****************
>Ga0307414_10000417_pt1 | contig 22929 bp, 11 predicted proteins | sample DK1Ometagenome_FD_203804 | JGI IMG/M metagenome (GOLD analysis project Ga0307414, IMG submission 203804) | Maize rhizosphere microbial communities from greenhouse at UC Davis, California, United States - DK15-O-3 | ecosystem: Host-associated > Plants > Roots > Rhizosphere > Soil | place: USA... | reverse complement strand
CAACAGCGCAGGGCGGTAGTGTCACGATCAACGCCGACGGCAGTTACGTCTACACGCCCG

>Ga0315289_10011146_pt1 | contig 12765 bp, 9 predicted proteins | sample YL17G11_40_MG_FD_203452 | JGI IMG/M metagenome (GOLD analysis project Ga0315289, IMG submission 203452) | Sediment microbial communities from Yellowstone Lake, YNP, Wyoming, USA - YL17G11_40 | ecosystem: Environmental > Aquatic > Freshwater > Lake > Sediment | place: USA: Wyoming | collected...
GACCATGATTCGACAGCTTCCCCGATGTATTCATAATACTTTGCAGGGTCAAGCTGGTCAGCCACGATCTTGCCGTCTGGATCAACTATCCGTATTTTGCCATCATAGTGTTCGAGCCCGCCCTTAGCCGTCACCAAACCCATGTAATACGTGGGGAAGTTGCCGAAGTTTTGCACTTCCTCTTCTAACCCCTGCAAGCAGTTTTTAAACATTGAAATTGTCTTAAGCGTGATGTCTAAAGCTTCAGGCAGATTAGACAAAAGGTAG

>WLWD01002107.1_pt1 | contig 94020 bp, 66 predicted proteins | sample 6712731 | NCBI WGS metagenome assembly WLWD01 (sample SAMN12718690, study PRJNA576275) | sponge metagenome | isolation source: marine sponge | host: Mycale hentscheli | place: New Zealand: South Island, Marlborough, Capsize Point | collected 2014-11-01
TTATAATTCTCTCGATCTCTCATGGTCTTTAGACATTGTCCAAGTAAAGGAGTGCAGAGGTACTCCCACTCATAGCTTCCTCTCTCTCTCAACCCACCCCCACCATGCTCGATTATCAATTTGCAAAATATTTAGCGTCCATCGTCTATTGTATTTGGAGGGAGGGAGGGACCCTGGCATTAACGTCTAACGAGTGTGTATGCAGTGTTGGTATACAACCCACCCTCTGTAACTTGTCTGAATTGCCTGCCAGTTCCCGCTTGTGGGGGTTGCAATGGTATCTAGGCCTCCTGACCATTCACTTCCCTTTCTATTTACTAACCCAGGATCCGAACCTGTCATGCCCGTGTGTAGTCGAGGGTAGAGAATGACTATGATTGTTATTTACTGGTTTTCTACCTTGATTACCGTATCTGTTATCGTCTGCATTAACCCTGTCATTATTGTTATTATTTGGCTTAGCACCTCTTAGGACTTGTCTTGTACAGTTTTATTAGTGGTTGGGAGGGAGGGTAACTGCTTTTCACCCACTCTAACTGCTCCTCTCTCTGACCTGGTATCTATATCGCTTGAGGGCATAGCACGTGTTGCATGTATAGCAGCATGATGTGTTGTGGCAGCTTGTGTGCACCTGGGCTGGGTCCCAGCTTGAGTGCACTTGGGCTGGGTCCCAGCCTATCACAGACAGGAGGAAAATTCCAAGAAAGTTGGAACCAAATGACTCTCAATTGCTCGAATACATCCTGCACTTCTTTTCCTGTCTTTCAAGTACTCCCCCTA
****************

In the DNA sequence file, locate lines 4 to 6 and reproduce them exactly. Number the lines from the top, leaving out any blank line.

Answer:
GACCATGATTCGACAGCTTCCCCGATGTATTCATAATACTTTGCAGGGTCAAGCTGGTCAGCCACGATCTTGCCGTCTGGATCAACTATCCGTATTTTGCCATCATAGTGTTCGAGCCCGCCCTTAGCCGTCACCAAACCCATGTAATACGTGGGGAAGTTGCCGAAGTTTTGCACTTCCTCTTCTAACCCCTGCAAGCAGTTTTTAAACATTGAAATTGTCTTAAGCGTGATGTCTAAAGCTTCAGGCAGATTAGACAAAAGGTAG

>WLWD01002107.1_pt1 | contig 94020 bp, 66 predicted proteins | sample 6712731 | NCBI WGS metagenome assembly WLWD01 (sample SAMN12718690, study PRJNA576275) | sponge metagenome | isolation source: marine sponge | host: Mycale hentscheli | place: New Zealand: South Island, Marlborough, Capsize Point | collected 2014-11-01
TTATAATTCTCTCGATCTCTCATGGTCTTTAGACATTGTCCAAGTAAAGGAGTGCAGAGGTACTCCCACTCATAGCTTCCTCTCTCTCTCAACCCACCCCCACCATGCTCGATTATCAATTTGCAAAATATTTAGCGTCCATCGTCTATTGTATTTGGAGGGAGGGAGGGACCCTGGCATTAACGTCTAACGAGTGTGTATGCAGTGTTGGTATACAACCCACCCTCTGTAACTTGTCTGAATTGCCTGCCAGTTCCCGCTTGTGGGGGTTGCAATGGTATCTAGGCCTCCTGACCATTCACTTCCCTTTCTATTTACTAACCCAGGATCCGAACCTGTCATGCCCGTGTGTAGTCGAGGGTAGAGAATGACTATGATTGTTATTTACTGGTTTTCTACCTTGATTACCGTATCTGTTATCGTCTGCATTAACCCTGTCATTATTGTTATTATTTGGCTTAGCACCTCTTAGGACTTGTCTTGTACAGTTTTATTAGTGGTTGGGAGGGAGGGTAACTGCTTTTCACCCACTCTAACTGCTCCTCTCTCTGACCTGGTATCTATATCGCTTGAGGGCATAGCACGTGTTGCATGTATAGCAGCATGATGTGTTGTGGCAGCTTGTGTGCACCTGGGCTGGGTCCCAGCTTGAGTGCACTTGGGCTGGGTCCCAGCCTATCACAGACAGGAGGAAAATTCCAAGAAAGTTGGAACCAAATGACTCTCAATTGCTCGAATACATCCTGCACTTCTTTTCCTGTCTTTCAAGTACTCCCCCTA